A number of Islamic scholars accused al-Waqidi of fabricating or altering the reports within his works. Al-Shafi’i stated that "all the books of al-Waqidi are lies,"[19] while al-Albani, Ahmad ibn Hanbal, and Al-Nasa’i also accused him of fabricating his sources.[20][21][22][23][additional citation(s) needed] Al-Dhahabi and al-Daraqutni considered al-Waqidi's traditions to be weak.[22][22] Al-Dhahabi's criticism focused on his methodology. He stated that while al-Waqidi was an "erudite scholar", he was deficient and insufficiently educated in hadith.[24] According to al-Nawawi, this position was the consensus of Islamic scholars.[23]

Some scholars defended al-Waqidi against accusations of fabricating his traditions and considered him a reliable source. Al-Darawardi (d. 186 A.H.) stated that "al-Waqidi is a master of traditions",[25], while Yazid ibn Harun (d. 206 A.H.), Abu ‘Ubayd al-Qasim ibn Salam (d. 224 A.H.), and al-Musayyibi (d. 236 A.H.) stated that his works were reliable. Others who considered him trustworthy include Mus’ab al-Zubayri and Muhammad ibn Ishaq al-Saghani.[25]

Among al-Waqidi's detractors, a few scholars considered him trustworthy on some matters, including the details of the battles of the early Muslim community. Ibn Hajar al-‘Asqalani stated: "He is acceptable in the narrations of the battles according to our companions and Allah knows the best."[26]

Early Islamic scholarsEdit


  1. ^ a b c d Islamic Conquest of Syria A Translation of Futuhusham by al-Imam al-Waqidi Archived 2013-10-12 at the Wayback Machine, pgs. x-xi. Trans. Mawlana Sulayman al-Kindi.
  2. ^ Muhammad in History, Thought, and Culture, ABC-CLIO, p. 278
  3. ^ The Literature of Islam, The Scarecrow Press, p. 107
  4. ^ a b Faizer, Rizwi (2018). "Waqidi, al-". In Josef Meri. Routledge Revivals: Medieval Islamic Civilization (2006): An Encyclopedia - Volume 2. Routledge. ISBN 9781351668132.
  5. ^ Al-Dhahabi, Siyar A'lam al-Nubala, vol. 9, pg. 462.
  6. ^ Muhammad ibn Umar Waqidi at Let Me Turn the Tables.
  7. ^ al-Khalidi, Tarif (1994). Arabic Historical Thought in the Classical Period. Cambridge University Press. p. 45. ISBN 9780521465540.
  8. ^ a b al-Waqidi (2013). "Introduction". The Life of Muhammad: Al-Waqidi's Kitab Al-Maghazi. Translated by Rizwi Faizer. Routledge. ISBN 9781136921148.
  9. ^ Little, Donald P. (2005). "Narrative Themes and Devices in al-Waqidi's Kitab al-maghazi". In Hermann Landolt. Reason and Inspiration in Islam: Theology, Philosophy and Mysticism in Muslim Thought. I.B. Tauris. ISBN 9781850434702.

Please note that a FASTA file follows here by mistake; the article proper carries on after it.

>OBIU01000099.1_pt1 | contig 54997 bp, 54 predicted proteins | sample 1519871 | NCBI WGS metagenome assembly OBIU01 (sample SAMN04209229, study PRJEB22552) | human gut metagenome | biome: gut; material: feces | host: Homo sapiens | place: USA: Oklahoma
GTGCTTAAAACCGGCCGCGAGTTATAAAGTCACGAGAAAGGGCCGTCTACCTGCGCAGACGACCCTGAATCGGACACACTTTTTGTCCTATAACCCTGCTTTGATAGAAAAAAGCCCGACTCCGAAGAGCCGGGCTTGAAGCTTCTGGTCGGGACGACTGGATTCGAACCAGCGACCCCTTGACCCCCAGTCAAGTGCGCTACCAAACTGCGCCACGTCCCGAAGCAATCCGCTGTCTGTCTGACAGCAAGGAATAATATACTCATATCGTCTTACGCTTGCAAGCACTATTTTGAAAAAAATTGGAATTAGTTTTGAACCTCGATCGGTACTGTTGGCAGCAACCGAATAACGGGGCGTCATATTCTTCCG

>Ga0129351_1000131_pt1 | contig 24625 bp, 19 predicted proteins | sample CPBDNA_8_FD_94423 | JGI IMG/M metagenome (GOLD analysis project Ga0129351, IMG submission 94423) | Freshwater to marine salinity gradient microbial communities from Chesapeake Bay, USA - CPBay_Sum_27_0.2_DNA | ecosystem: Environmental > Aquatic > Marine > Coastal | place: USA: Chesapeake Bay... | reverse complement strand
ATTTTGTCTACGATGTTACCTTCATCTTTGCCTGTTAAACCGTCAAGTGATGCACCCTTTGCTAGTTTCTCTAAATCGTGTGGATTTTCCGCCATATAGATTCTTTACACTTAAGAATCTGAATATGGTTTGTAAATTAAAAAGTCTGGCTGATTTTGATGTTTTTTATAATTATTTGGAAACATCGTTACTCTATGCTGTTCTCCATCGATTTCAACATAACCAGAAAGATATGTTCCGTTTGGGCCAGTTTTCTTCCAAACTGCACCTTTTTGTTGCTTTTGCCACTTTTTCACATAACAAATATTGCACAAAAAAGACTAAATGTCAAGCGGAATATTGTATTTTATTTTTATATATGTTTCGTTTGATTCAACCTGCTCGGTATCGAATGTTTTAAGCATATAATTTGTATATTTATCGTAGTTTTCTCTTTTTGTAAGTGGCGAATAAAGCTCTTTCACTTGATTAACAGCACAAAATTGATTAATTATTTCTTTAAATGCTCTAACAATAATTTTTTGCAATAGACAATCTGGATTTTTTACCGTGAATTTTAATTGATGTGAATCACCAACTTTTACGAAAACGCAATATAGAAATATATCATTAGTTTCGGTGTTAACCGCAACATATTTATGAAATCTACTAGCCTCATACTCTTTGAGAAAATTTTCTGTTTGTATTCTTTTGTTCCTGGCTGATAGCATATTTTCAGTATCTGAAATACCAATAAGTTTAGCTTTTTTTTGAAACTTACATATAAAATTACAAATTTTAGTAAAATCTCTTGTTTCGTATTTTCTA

10. ^ Bevilacqua, Alexander (2018). The Republic of Arabic Letters: Islam and the European Enlightenment. Harvard University. p. xv. ISBN 9780674975927.
  11. ^ Rihan, Mohammed (2014). The Politics and Culture of an Umayyad Tribe: Conflict and Factionalism in the Early Islamic Period. IB Tauris. p. 176. ISBN 9781780765648.
  12. ^ Landau-Tasseron, Ella (2000). "New data on an old manuscript: An Andalusian version of the work entiled Futuh al-Sham". Al-Qantara. 21 (2): 361.
  13. ^ Merlet, Shukrieh R. "Arab historiography". Islamic Quarterly. 34 (1): 22.
  14. ^ Schneiner, Jens (2012). Paul Cobb, ed. The Lineaments of Islam: Studies in Honor of Fred McGraw Donner. Brill. p. 166. ISBN 9789004231948.
  15. ^ Islamic Conquest of Syria A translation of "Futuh al-Sham" by al-Imam al-Waqidi Translated by Mawlana Sulayman al-Kindi Page 325-332 "Archived copy". Archived from the original on 2013-10-12. Retrieved 2013-09-24.CS1 maint: Archived copy as title (link)
  16. ^ Walton, Mark W (2003), Islam at War, Greenwood Publishing Group, ISBN 0-275-98101-0, p. 30
  17. ^ Holmes Katz, Marion (2007). The Birth of The Prophet Muhammad: Devotional Piety in Sunni Islam. Routledge. p. 7. ISBN 9781135983949.
  18. ^ Shoemaker, Stephen J. (2011). The Death of a Prophet: The End of Muhammad's Life and the Beginnings of Islam. University of Pennsylvania Press. p. 77. ISBN 9780812205138.
  19. ^ Ibn Abi Hatim, vol.4 pt.1 p.21
  20. ^ al-Albani, Silsalat al-Hadith ad-Da'ifa, number 6013
  21. ^ Meri, Josef W. (2005). Medieval Islamic Civilization: An Encyclopedia, Volume 1. Psychology Press. p. 764. ISBN 9780415966900.
  22. ^ a b c Muhammad ibn Ahmad Al-Dhahabi,Mizan al-I`tidal fi Naqd al-Rijal, vol. 3 page 110
  23. ^ a b Ibn Hajr al-‘Asqalani, Tahdhib al-Tahdhib, volume 9 page 366 No.604, [Hyderabad, 1326 A.H.cf. Yusuf ‘Abbas Hashmi, Zaynab bint Jahash, ‘Islamic Culture’ vol.XLI, No.1, Hyderabad (India), 1967]
  24. ^ Nicolet Boekhoff- van der Voort, Sean W. Anthony (2010). Analysing Muslim Traditions: Studies in Legal, Exegetical and Maghāzī Ḥadīṯ. Brill. p. 459. ISBN 9789004180499.
  25. ^ a b al-Dhahbi, Mizan, vol.3 pp.110-111 Ibn Sayyid al-Nas, vol.1 pp.18-21 Ibn Abi Hatim al-Razi, Kitab al-Jarh wa al-Ta’dil, vol.4 pt.1 pp.20-21, Hyderabad (India), 1953
  26. ^ Talkhis al-Habir, Volume 7 page 57